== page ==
3 Reasons Why You Can't Get Over Your Ex

mbg Contributor By Sheryl Paul, M.A.
mbg Contributor
Sheryl Paul, M.A., has guided thousands of people worldwide through her private practice, her best-selling books, her e-courses, and her website. She has her master's in Psychology Counseling from the Pacifica Graduate Institute, and is the author of The Wisdom of Anxiety: How Worry and Intrusive Thoughts Are Gifts to Help You Heal.

Breakups are among the most painful transitions that we endure. The pain of losing someone you have loved and still love — someone with whom you shared your heart, your dreams, and your life — can be devastating.

Breakups also activate old wounds from past losses: other breakups, early losses, your parents' divorce, or betrayal from friends. That's why they can be profound opportunities to heal, if we approach them as such.

Yet all too often, people remain stuck on their ex and can't seem to move forward. They find themselves caught in a negative spiral of trying to figure out what went wrong, feeling angry at themselves or at their ex, or stuck in a depressed or anxious state. They may also be in a new and healthy relationship, but still ruminating on a past love.

If this describes you, here are three reasons why you may be stuck on your ex:

1. You haven't let yourself grieve to completion.

In a culture that's addicted to the happy face and has little tolerance for people struggling with life, it's easy to internalize the message that "you should be over him or her already," even if the breakup only happened a few months ago.

There is no timeline on grief. One person may grieve fully and feel complete after a few weeks and another person will need nine months or longer to fully process the pain of a breakup. Attending to your heartbreak with compassion and curiosity, instead of trying to "get over it" or avoid it through distractions, is the single-most important action you can take in the aftermath of a breakup.

Grieving is the medicine for loss. We grieve through crying, through expressing anger responsibly, through writing letters to the ex that we never send, through processing memories, and through talking with a trusted friend or counselor. When the grief is truncated, it stagnates in the body, damming up your natural flow of energy and prohibiting you from moving forward with joy.

2. You're stuck in the blame-game or the guilt-game.

A breakup, like all transitions, is an opportunity to learn about yourself and grow. Unfortunately, because most people have a difficult time tolerating emotional pain, the ego steps in and turns to obsessing about why the break-up occurred, either blaming everything on your partner or yourself.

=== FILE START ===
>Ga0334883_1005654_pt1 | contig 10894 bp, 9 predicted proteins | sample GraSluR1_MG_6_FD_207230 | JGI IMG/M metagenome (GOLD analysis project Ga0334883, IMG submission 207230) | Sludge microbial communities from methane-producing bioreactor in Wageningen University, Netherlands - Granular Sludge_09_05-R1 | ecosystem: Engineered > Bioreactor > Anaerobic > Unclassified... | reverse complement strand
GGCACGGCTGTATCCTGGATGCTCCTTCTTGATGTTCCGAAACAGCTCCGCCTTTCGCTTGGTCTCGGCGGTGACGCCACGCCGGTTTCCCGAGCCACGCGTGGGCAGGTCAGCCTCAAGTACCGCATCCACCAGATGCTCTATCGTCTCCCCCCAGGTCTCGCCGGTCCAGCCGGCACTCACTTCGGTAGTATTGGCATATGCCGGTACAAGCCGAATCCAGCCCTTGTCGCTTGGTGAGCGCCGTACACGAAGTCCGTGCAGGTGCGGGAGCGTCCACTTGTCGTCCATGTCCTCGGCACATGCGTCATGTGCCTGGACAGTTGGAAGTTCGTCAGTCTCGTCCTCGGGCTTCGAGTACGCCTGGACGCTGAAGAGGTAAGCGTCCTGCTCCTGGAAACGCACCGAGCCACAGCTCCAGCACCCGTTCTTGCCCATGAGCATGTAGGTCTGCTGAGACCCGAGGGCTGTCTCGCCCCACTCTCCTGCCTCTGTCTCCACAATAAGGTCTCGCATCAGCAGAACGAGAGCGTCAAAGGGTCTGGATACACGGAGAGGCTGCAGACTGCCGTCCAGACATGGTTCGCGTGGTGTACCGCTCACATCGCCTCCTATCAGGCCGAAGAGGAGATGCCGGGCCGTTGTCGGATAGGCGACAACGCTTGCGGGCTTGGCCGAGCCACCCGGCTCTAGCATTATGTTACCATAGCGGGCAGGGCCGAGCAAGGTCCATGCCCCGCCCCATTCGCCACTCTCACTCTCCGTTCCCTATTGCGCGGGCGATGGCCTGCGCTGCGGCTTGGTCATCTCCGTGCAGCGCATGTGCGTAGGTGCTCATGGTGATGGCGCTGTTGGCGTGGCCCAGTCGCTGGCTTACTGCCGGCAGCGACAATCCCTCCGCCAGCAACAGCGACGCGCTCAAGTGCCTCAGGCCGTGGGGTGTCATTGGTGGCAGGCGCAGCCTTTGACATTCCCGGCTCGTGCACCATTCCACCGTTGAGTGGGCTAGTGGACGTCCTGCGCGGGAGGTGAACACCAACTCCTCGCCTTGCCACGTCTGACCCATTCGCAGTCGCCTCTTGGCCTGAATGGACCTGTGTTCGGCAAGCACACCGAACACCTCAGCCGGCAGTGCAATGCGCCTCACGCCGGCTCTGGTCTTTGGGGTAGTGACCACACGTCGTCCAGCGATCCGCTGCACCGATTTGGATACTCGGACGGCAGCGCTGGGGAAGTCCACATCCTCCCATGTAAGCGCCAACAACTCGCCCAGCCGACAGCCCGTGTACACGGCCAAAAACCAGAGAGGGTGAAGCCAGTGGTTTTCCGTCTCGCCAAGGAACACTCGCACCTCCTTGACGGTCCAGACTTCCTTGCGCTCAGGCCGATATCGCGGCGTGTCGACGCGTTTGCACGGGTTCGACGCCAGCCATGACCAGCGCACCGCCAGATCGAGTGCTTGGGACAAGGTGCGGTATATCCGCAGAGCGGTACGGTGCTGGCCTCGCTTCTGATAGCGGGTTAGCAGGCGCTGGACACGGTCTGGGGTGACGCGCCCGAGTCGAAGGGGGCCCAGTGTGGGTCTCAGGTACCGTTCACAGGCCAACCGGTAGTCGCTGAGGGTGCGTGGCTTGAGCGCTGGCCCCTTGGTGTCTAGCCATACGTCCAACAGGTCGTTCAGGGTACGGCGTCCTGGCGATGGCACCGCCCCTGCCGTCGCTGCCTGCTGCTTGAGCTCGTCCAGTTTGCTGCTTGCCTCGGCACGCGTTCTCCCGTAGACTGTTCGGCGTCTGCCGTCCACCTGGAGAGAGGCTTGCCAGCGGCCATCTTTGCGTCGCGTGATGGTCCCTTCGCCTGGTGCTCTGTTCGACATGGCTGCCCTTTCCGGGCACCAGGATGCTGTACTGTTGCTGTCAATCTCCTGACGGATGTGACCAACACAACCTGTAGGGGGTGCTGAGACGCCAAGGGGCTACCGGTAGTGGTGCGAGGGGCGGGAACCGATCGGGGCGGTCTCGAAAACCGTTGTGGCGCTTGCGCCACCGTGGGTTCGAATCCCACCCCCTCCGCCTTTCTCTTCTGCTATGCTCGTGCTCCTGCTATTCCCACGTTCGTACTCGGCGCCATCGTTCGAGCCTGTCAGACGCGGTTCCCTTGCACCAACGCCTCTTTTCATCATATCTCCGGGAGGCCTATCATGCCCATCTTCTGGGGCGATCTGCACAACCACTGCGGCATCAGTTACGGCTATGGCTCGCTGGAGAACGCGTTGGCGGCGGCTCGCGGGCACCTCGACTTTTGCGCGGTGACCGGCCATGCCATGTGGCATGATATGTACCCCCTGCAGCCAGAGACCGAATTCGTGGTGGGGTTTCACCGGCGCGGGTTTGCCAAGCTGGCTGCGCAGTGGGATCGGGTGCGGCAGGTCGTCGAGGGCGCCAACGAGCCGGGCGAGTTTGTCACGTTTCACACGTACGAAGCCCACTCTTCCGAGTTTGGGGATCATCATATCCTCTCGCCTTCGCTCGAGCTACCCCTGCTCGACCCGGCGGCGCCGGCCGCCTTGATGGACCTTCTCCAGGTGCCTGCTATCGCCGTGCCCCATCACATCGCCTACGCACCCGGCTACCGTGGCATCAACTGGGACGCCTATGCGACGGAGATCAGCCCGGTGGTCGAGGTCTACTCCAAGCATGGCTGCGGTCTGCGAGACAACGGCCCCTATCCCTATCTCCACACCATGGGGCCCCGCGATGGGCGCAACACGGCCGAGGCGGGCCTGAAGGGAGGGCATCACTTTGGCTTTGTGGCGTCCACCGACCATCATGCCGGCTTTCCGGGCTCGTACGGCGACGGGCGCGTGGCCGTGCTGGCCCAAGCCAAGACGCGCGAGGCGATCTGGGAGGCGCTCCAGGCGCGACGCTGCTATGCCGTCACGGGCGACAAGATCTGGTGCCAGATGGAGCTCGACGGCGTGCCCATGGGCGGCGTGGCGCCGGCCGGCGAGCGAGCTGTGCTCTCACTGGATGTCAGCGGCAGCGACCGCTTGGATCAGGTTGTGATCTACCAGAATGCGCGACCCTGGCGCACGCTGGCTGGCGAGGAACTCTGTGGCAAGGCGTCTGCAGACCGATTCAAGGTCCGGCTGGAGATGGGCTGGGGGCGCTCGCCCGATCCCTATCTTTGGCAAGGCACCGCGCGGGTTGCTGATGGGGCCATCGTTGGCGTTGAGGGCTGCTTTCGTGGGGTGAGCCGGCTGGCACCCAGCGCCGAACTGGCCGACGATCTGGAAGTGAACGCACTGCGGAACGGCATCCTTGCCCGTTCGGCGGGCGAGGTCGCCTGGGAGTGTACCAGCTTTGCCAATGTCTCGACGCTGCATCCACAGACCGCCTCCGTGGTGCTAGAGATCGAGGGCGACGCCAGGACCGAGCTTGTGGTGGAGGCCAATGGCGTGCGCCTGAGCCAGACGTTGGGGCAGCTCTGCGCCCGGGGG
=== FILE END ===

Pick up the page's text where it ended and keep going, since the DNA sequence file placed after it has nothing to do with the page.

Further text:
While staying stuck in blame or guilt does achieve the ego's goal of keeping you in your head and thus, separate from your pain, neither of these negative mind maneuvers are productive toward the ultimate goal of a breakup, which is to grieve the loss to completion, and learn whatever you can about yourself. By doing these two actions, you till the soil that will prepare you to receive your next relationship on healthy ground.

3. You're idealizing your ex or using him or her as a distraction.

If you're in a healthy new relationship and suffering from relationship anxiety, your mind may turn to thoughts, dreams, and even obsessions about your ex as a way to erect a comfortable wall around your heart that serves the purpose of keeping your new partner at bay.

You may have believed you were completely over your ex — and you probably are — but if you're prone to anxiety, it's easy to fall into the trap of believing that thoughts about your ex mean that you still have feelings for him or her.

If you've grieved to completion and learned what you need to learn, you have done the good, hard work of your breakup. Now it's time to address your anxiety and learn to work with the fear walls that are trying to protect you from taking the risk of loving again. In other words, your idealization or obsession about your ex have nothing to do with your ex and everything to do with your ego's way of trying to keep you safe.

For we all know — and those who've been through a break up know it better than most — that with love comes the risk of loss and the risk of being hurt. And we also know that we're wired for love, that no matter how many times you've been hurt, you'll likely try again at some point.

It's so much better to try again with a clear heart, which means taking the time to attend to your pain from your break-up and learn your lessons so that you can welcome in your new partner without the past impinging on the present.

Sheryl Paul, M.A.
Sheryl Paul, M.A.
Sheryl Paul, M.A., has guided thousands of people worldwide through her private practice, her...
Read More
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Sheryl Paul, M.A.
Sheryl Paul, M.A.
Sheryl Paul, M.A., has guided thousands of people worldwide through...
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